Compost and soil moisture effects on seasonal carbon and nitrogen dynamics, greenhouse gas fluxes and global warming potential of semi‑arid soils


1 Present address: Crop Research Institute, Fumesua, P.O. Box 3785, Kumasi, Ghana

2 Department of Plant Sciences, University of Wyoming, Dept. 3354, 1000 East University Avenue, Laramie, WY, 82071, USA

3 Program in Ecology, University of Wyoming, Laramie, WY, 82071, USA

4 Department of Ecosystem Science and Management, University of Wyoming, Dept. 3354, 1000 East University Avenue, Laramie, WY, 82071, USA


Purpose An 8-week incubation study was conducted to monitor soil inorganic nitrogen (N), dissolved organic carbon (DOC), greenhouse gases (GHG) [CO2, N2O and CH4] and cumulative global warming potential (GWP) in dryland soil.
Method Soil was amended with variable rates of compost (zero, 15, 30 and 45 dry Mg ha−1) and soil moistures [5% (dry), 7% (normal) and 14% (wet) water filled pore space (WFPS)] and experienced biweekly temperature transitions from 5 °C (late winter) to 10 °C (early spring) to 15 °C (late spring) to 25 °C (early summer).
Results The addition of 30 and 45 Mg ha−1 compost enhanced N mineralization with 13% more soil inorganic N (7.49 and 7.72 µg Ng−1 day−1, respectively) during early summer compared with lower compost rates. Normal and wet soils had 35% more DOC in the late spring (an average of 34 µg g−1 day−1) compared to the dry WFPS, but transitioning from late spring to early summer, DOC at all soil WFPS levels increased. Highest rates of compost were not significant sources of GHG with normal soil WFPS, compared with lower compost rates. Carbon dioxide emissions increased by 59 and 15%, respectively, as soil WFPS increased from dry to normal and normal to wet. Soils with normal WFPS were the most effective CH4 sink.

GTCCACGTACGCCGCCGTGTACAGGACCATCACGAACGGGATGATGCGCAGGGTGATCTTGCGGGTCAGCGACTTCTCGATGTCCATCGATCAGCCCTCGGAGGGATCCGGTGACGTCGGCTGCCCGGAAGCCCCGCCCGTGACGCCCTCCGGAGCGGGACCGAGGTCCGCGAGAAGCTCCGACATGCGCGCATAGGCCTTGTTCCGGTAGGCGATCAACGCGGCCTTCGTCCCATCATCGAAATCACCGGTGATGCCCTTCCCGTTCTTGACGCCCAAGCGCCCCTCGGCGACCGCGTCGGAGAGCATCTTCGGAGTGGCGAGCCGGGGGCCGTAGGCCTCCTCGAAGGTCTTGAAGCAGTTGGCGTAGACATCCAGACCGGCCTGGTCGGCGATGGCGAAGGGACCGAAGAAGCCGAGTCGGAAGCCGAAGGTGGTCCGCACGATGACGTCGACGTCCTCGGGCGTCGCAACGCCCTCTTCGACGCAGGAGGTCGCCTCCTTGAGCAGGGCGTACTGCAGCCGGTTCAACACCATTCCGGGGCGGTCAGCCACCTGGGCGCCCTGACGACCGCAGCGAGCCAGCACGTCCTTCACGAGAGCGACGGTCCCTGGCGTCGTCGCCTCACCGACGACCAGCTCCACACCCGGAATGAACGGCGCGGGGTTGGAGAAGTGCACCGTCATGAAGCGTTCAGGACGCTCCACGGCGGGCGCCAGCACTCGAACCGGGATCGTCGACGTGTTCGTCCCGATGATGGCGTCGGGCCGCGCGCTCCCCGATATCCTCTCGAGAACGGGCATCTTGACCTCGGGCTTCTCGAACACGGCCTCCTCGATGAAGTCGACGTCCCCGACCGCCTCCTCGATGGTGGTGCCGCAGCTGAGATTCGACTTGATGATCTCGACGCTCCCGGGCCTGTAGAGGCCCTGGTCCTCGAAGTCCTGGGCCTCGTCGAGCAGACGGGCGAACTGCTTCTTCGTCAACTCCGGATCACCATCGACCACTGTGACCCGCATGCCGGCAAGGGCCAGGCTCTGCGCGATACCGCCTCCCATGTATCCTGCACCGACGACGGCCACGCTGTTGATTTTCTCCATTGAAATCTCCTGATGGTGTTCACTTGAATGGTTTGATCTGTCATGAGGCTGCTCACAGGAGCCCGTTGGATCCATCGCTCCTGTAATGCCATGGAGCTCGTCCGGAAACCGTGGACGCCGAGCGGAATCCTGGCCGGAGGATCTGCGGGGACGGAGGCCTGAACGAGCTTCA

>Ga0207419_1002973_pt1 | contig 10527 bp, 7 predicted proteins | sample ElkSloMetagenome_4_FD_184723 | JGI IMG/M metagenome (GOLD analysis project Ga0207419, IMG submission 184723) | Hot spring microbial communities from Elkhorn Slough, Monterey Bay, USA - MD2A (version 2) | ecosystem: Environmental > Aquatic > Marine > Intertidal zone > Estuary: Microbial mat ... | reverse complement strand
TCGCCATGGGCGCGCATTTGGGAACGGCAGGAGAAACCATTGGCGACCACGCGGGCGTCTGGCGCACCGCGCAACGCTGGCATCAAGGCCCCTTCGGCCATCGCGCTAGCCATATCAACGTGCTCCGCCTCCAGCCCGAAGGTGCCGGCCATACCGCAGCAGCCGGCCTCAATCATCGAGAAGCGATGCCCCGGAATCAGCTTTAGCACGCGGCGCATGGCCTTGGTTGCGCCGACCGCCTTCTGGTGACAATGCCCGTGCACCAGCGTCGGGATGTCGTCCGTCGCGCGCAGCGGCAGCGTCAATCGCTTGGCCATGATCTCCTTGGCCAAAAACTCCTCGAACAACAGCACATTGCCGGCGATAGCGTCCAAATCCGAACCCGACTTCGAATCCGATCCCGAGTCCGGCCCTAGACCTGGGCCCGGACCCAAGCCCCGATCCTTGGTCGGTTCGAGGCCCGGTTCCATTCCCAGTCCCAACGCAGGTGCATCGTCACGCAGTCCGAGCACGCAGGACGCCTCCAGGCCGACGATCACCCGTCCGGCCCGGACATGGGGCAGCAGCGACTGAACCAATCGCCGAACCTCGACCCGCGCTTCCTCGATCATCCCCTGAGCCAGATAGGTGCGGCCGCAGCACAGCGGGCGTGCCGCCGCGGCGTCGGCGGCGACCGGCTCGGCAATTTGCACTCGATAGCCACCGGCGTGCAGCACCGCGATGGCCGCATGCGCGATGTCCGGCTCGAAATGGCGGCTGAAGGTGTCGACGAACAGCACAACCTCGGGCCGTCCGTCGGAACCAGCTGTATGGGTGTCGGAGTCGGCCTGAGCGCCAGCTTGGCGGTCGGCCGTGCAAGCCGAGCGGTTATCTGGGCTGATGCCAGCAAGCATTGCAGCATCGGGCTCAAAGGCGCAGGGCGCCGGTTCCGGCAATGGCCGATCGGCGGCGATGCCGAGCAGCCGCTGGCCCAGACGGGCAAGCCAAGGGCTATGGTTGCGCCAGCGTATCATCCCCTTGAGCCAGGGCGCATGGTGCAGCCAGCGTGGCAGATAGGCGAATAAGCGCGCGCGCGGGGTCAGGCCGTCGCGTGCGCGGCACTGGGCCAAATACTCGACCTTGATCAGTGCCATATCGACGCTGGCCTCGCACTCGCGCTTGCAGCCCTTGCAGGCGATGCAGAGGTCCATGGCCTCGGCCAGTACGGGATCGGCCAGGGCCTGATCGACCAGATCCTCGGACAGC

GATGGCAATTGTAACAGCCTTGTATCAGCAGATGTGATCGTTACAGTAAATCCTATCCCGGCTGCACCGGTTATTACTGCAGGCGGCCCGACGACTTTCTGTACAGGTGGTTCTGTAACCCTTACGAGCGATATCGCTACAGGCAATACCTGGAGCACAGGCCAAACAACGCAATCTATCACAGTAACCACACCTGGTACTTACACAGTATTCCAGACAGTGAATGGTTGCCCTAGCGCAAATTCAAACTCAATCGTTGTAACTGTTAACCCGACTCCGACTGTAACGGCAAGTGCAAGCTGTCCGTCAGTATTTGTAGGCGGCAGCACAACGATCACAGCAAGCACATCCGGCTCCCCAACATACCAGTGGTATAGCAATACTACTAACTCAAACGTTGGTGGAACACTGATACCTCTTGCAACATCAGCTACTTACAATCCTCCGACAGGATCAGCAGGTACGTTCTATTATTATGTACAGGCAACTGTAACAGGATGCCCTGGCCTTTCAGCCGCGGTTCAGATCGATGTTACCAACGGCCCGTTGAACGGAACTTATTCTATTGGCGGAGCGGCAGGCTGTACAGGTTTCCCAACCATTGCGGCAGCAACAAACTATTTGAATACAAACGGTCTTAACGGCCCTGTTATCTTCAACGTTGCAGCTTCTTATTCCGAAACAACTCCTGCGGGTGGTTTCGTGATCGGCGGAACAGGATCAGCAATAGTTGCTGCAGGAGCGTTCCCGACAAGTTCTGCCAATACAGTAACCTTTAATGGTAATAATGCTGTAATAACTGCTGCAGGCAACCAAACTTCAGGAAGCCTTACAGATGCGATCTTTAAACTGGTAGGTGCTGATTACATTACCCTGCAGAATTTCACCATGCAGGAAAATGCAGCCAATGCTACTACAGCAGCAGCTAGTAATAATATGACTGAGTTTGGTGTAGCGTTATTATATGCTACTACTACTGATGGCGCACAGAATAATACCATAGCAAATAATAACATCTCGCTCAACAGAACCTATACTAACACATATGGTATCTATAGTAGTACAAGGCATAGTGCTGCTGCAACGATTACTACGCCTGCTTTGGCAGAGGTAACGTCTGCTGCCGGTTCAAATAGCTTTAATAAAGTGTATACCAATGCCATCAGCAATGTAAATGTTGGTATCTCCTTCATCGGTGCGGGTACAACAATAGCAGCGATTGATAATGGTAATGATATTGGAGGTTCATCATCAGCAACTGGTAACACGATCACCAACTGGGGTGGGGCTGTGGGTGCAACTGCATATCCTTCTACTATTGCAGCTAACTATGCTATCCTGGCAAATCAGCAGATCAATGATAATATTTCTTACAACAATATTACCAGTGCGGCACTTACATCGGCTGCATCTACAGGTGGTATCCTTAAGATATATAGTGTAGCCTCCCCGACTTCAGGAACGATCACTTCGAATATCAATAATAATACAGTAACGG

Conclusion One-time application of high compost rates to dryland soils leads to enhanced N and C mineralization under normal soil moisture and warmer temperature of the summer but will not pose significant global warming dangers to the environment through GHG emissions since soils are rarely wet.